What do you do to chill out after a hectic night performing?

C - Straight after gigs we tend to hit the bar, drink and talk to people.
It sounds quite narcissistic but face-to face you can really tell what
people think even if they tell you you’re great!

What is your biggest achievement so far?

C - Apart from not killing each other I’d say this year has been great for us.We’ve started to get the Shorty name out there and receive more acclaim for what we’re doing. Playing 02 Wireless and Ashton Court were mind-blowing.
We’ve always seen ourselves as a live act more than anything else, so getting to do what we do best at this level just felt right... if not a little nerve-wracking.

Who are your musical heroes?

D - Originals and Innovators. Artists with longevity who stick to their guns, take their own route and who aren’t distracted by fads and trends.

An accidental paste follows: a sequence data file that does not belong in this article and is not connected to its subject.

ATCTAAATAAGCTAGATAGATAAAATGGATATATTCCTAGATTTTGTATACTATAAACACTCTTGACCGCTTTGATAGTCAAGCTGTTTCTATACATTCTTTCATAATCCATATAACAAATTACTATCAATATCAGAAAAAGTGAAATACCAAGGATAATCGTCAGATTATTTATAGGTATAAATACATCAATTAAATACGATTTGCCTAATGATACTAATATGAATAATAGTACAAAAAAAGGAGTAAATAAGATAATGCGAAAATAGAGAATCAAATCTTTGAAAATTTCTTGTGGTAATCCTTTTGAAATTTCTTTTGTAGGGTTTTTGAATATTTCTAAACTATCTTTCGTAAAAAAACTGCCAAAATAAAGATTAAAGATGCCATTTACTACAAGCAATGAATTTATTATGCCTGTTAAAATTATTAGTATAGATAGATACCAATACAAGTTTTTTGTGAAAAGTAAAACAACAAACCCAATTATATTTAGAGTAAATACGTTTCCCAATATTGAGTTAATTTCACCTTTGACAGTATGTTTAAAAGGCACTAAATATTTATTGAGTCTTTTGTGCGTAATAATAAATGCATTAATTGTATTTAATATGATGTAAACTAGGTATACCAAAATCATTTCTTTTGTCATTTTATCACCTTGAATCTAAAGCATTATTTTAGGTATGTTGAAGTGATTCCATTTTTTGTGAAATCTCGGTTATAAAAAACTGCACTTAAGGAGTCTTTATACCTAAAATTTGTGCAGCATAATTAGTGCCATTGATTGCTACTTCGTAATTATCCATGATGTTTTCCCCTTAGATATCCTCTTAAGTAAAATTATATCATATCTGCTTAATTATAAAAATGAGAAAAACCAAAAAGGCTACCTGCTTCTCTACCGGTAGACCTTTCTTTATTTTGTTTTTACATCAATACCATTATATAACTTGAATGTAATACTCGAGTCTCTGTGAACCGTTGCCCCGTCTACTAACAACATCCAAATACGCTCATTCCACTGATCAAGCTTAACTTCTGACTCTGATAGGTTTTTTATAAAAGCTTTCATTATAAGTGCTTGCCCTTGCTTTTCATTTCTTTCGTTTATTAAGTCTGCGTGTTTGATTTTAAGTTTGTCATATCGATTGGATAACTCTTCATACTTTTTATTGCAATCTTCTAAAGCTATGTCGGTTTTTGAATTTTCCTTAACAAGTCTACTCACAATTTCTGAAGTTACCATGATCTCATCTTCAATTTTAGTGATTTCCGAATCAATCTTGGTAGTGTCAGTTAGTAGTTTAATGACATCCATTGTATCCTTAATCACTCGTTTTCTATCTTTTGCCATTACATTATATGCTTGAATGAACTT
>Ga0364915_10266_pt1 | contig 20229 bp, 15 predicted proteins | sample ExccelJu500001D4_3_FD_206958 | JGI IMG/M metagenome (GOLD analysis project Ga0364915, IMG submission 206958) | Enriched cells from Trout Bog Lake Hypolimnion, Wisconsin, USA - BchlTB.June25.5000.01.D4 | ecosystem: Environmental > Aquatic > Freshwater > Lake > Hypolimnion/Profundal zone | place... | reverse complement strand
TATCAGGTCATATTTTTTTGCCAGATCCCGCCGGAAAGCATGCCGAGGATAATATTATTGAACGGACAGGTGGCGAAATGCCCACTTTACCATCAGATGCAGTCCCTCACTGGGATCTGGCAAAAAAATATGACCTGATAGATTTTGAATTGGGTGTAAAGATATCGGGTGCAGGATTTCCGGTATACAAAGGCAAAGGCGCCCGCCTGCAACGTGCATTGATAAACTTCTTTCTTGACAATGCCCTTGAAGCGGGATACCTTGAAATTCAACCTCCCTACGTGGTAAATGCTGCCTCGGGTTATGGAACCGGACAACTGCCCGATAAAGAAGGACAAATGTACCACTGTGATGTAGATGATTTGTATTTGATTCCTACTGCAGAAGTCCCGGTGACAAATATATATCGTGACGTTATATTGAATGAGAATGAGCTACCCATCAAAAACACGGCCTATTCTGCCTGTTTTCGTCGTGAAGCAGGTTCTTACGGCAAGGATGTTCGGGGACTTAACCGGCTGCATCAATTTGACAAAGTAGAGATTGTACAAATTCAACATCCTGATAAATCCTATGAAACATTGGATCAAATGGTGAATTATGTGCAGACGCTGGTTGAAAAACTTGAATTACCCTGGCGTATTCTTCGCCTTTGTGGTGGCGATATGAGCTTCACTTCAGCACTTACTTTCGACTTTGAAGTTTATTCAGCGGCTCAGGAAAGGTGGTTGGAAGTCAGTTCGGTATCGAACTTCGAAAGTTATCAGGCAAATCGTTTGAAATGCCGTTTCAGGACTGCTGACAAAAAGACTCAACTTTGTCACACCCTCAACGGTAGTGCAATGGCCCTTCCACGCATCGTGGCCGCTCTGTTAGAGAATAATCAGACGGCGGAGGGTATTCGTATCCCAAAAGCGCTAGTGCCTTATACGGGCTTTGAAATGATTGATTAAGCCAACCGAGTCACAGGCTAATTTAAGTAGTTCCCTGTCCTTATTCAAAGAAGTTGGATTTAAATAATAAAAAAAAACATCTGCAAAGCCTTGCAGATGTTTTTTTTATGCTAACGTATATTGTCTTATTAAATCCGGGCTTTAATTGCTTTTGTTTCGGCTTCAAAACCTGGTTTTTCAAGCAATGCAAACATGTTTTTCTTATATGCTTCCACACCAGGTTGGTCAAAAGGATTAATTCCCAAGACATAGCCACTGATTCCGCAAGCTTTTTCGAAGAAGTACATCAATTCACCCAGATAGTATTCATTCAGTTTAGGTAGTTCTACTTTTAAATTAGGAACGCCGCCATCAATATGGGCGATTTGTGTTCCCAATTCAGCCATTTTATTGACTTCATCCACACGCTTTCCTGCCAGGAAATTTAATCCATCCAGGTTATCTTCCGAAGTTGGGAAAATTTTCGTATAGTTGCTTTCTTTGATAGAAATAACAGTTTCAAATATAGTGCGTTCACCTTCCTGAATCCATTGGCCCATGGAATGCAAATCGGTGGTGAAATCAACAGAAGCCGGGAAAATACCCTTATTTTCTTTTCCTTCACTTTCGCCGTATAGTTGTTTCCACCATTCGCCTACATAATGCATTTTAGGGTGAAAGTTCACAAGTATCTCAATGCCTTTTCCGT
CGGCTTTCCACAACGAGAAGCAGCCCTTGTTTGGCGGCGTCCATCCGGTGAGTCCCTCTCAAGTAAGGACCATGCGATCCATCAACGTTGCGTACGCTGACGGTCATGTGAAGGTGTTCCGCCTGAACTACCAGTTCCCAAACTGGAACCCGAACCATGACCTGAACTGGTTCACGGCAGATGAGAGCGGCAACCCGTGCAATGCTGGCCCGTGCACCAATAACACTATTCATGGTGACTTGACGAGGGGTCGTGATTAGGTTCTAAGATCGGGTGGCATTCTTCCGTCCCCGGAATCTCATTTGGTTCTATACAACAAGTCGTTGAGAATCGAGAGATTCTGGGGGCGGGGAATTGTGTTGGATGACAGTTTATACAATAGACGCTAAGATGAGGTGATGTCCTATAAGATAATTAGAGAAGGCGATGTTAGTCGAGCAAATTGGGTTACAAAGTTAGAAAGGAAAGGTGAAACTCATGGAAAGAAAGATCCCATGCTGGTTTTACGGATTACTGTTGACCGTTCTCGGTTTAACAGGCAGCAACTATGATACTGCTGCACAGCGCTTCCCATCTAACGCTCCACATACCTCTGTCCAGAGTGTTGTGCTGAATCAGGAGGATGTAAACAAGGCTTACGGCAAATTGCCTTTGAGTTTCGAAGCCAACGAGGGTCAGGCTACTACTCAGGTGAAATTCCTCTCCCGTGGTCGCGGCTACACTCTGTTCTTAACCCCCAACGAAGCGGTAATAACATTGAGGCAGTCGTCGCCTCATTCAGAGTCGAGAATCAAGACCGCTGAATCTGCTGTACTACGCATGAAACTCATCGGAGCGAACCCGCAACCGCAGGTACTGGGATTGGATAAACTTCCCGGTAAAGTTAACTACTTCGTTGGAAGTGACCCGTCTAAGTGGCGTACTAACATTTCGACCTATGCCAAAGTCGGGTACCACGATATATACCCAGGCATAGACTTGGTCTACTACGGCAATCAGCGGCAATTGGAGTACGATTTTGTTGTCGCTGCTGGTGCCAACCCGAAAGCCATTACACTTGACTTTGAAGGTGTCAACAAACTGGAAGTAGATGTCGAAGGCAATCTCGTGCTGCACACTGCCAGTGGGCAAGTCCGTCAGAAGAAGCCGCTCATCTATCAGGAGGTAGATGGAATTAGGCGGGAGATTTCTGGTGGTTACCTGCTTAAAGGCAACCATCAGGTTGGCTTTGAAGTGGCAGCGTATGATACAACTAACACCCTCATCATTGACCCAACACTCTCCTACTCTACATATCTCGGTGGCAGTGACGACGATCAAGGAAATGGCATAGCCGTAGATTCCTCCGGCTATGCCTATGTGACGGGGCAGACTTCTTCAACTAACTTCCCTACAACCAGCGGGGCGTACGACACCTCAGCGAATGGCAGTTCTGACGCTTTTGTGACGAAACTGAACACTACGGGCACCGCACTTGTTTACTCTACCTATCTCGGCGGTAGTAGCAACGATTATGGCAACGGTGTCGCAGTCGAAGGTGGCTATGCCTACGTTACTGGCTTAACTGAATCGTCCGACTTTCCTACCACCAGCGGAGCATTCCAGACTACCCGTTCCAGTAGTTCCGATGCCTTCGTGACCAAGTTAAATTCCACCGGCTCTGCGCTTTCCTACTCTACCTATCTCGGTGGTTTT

C - I’ve always been influenced by Jimi Hendrix and early hip hop and rock acts. I remember stealing my brother’s cassette copy of an early KRS 1 album and thinking, “man, I wanna do this!” I like people that take risks musically and lyrically and that won’t conform just to fit in.
What are your plans for the future?

C - I think the vibe at Shorty Central is one of expansion. We’ve got our foot in the door now and it’s definitely time to kick it open and let people know we’re here. We know we can hold our own in the festival scene so we want to push that more and start doing bigger and better ones. We live for that stuff!
On top of all that, we’re writing new material, gigging more, and recording
the second single and the album.

Are there any artists you would like to work with?
C - There are loads but right now I think it’s important we concentrate